Elevator Conversation with Tina, a Strange Girl who Often Talks to Jesus

(Clay Sails walks up to the elevator. Tina is standing there already, tapping her feet. Having spied Clay sauntering up to the front door, she has made a circuit around the building and entered through a side door.)

Tina: I just walk faster than you, that's all.

Clay: That so.

Tina: I'm just saying, its because I've walked overseas. You are taller than me but I've walked all over.


Tina: I've walked in Paris, and in Rome.


(Clay bursts from the elevator, rushing to his desk where a mountain of paperwork awaits like a blessing in disguise.)

Tina: I've been to the Holy Land. You should go sometime.

Clay (shuffling papers): I've been.

Tina: I'm just saying they don't mention St. Matthew in the scripture.


Tina: Except once. Clay.


Tina: My father works for Lockheed Martin...


Monday, August 04, 2003

Hello, readers, friends and strangers...

Hello, Monday...

If you are anywhere at all you might be in a place like I am, sealed away in a frigid pink chamber, surrounded by yellowed paper and capless pens. Like here, your nearest windows might be obscured by vapour, exposing only the fuzziest outlines of greenery and moist jungle drainage beyond. You, too, might half-expect to see a brontosaurus rear out of the fog, eyes barely curious, jaws dripping spinach.

Perhaps where you are, out beyond your windows, where the air is warm like India, there are, as here, great gatherings of geese along every stretch of green. These formerly sublime birds, once the graceful heralds of Fall whose voices carried reedlike on woodsmoke and wind (and whose stately "V"s seemed to point toward the timelessness and predictability of seasons), now spend their days waddling fatly in circles, honking madly, and skiing in their own greasy shit. Gone are the glimmering arctic lakes of the Yukon. Gone are the mouthed O's of every toddler along the way, with their soft, jelly-sweet fingers tracing question marks against unknowing down. All of that has been traded for the roar of traffic and dark, slurry ponds full of rushes and slow fish. All of those wobbly, skyward faces, once rapt and envious, gone now to be replaced by grown-ups at windows peering dully through the pink and the mist.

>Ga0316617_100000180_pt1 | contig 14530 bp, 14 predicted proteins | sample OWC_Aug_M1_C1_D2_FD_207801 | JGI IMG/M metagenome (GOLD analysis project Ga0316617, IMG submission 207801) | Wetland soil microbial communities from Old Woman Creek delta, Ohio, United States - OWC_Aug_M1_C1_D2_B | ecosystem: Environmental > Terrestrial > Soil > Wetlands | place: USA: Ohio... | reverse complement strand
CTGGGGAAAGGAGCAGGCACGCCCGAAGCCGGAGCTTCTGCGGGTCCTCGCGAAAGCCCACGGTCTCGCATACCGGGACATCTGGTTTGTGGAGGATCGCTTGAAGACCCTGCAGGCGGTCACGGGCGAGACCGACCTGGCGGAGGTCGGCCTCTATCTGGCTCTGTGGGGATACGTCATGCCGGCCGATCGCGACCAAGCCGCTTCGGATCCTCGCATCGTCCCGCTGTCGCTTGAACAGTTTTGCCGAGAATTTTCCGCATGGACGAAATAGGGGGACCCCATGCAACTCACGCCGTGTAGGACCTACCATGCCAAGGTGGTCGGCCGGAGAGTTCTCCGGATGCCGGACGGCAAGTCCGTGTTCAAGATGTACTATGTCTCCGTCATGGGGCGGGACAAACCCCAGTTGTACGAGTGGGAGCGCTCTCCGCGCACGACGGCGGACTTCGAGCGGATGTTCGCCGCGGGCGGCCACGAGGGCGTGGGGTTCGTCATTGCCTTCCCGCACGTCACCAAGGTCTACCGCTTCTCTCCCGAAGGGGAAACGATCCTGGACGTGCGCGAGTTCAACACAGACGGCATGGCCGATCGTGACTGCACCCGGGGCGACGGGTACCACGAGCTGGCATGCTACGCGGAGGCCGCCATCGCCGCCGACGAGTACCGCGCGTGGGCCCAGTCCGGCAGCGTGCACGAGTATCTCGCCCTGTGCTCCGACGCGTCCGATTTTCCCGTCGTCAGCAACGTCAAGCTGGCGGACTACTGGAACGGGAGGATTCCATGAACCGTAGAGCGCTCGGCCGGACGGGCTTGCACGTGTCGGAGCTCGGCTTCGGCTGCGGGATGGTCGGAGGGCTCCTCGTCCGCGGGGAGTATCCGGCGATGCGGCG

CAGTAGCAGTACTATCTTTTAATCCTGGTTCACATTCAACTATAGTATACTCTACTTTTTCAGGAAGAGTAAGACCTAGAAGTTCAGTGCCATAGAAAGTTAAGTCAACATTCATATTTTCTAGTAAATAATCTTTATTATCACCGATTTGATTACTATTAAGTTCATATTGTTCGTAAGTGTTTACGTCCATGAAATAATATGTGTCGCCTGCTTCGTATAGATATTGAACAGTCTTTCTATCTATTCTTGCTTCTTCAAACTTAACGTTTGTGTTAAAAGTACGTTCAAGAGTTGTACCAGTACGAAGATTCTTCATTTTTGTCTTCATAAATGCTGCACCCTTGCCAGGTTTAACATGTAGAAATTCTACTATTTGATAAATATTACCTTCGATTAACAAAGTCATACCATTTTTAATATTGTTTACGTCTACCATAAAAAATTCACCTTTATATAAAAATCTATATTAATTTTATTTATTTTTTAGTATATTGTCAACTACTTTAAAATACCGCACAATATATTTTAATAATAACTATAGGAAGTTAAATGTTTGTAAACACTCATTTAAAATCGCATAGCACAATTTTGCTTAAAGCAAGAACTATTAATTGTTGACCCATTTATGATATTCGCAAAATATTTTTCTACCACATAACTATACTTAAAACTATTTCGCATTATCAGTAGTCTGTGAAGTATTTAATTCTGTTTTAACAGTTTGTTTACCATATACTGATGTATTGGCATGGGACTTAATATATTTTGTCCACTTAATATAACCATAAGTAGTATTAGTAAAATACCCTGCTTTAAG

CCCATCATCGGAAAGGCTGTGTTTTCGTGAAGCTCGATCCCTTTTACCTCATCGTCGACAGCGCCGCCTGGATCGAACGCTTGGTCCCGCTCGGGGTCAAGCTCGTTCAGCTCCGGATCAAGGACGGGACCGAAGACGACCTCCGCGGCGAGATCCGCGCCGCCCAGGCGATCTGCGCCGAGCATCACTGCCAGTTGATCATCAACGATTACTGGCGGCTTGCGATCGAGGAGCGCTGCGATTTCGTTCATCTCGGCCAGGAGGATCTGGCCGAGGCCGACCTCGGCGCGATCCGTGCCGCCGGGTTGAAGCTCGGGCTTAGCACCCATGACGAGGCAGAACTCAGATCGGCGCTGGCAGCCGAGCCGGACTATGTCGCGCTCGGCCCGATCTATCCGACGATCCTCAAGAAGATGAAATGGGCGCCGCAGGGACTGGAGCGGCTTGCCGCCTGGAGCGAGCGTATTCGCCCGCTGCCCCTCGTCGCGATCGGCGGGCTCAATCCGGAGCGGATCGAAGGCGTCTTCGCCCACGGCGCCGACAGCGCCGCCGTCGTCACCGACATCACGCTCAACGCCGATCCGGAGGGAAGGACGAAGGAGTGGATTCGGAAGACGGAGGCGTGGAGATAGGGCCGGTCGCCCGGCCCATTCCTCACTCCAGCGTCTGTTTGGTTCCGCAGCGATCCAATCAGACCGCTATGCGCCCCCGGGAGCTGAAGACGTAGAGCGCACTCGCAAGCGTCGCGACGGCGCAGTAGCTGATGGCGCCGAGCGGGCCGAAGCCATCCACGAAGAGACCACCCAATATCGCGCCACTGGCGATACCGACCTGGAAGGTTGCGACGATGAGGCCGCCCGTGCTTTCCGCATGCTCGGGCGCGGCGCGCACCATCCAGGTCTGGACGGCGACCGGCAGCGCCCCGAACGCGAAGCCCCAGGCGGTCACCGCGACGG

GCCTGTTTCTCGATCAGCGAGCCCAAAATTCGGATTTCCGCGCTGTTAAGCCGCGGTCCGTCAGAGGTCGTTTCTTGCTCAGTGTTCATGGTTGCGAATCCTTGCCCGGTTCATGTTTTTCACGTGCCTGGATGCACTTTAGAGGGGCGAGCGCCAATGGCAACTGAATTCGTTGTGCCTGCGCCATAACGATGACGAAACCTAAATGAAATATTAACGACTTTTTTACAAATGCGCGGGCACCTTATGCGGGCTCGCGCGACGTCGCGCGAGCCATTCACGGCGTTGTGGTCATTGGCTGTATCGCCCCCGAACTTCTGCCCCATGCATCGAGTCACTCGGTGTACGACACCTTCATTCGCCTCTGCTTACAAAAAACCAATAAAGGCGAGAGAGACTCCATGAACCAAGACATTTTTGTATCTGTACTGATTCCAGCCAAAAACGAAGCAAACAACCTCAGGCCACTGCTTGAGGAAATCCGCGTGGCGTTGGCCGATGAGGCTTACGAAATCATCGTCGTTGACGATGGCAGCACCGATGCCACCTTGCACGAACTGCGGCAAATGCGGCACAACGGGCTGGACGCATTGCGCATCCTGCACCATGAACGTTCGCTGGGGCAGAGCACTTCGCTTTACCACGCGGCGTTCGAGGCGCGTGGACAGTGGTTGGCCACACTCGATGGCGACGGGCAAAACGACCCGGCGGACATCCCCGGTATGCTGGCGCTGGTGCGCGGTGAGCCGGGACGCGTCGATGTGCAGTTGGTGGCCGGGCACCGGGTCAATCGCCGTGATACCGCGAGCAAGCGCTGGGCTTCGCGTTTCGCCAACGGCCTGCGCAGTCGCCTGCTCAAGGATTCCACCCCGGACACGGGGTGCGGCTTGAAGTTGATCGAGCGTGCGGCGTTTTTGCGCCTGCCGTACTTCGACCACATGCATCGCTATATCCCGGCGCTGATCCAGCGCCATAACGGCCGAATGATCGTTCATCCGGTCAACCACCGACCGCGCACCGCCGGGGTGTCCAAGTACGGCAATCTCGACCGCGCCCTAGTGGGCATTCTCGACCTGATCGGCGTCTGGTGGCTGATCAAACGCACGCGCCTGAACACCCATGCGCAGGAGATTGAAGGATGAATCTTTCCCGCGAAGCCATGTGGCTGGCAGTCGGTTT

Friday, August 01, 2003

Portrait of My Day:

I am currently looking through a particularly choice file box. No no, wait, don't go away just yet. I promise its not as bad as it sounds...

Take for example this file here called "Kellog Mine Disaster". What a great name for a file. Isn't that a great goddamn name for a file? If I was a file, it is exactly what I would want to be named. The contents of the file are predictable in a goulish sort of way. There was a mine. It filled with flammable gas/exploded/collapsed. 91 men died. Survivors blame Owners. Owners blame God. Everybody blames politicians. Obviously nothing meaningful gets done.

Ooh, wait. This box gets better.

Just in front of this file is a file called "Man and his Environment".
That just about says it all, I think. It has all the tension and drama of a good survival story, all of *everything* for that matter. Unless of course you happen to be a root or a kidney pie (or a woman).

Behind "Man and his Environment" is another brilliantly named file: "Middle Snake, Mountain Sheep, Nez Perce". Its like file-clerk Haiku. The typewritten label has to say it all in 30 characters or less.

I think I will spend the remainder of my day perfecting the now-obsolete art form of file label poetry. (note: nowdays we still use labels, but we shrink the font to make room for more letters. This elasticity ruins the uniformity of 10 pt. Courier)

Here are my first attempts:

"the airlock, kazoos, Mr. Reyes"
"Convention, Toledo, Sleeping Pills"
"Candy Stripers Tied to the Radiator"
"Olestra Promo/TP/Concert Litigation Fund"
"Slipping the Sheriff PCP...Run"
"Help, I'm trapped in a file"

Hmm. My form obviously needs refinement. Ooh, icky. Here's a file called "Farm Policy". That's a dozer.

Yesterday I came across a letter from a now-deceased union boss to another now-deceased union boss. The subject of the letter was "Concerns About Hiring Aliens". I kid you not. No wonder the union movement has been on shaky ground lately.

But anyway, I've got to get back to my files. Can you believe people are *paying me* to do this kind of work?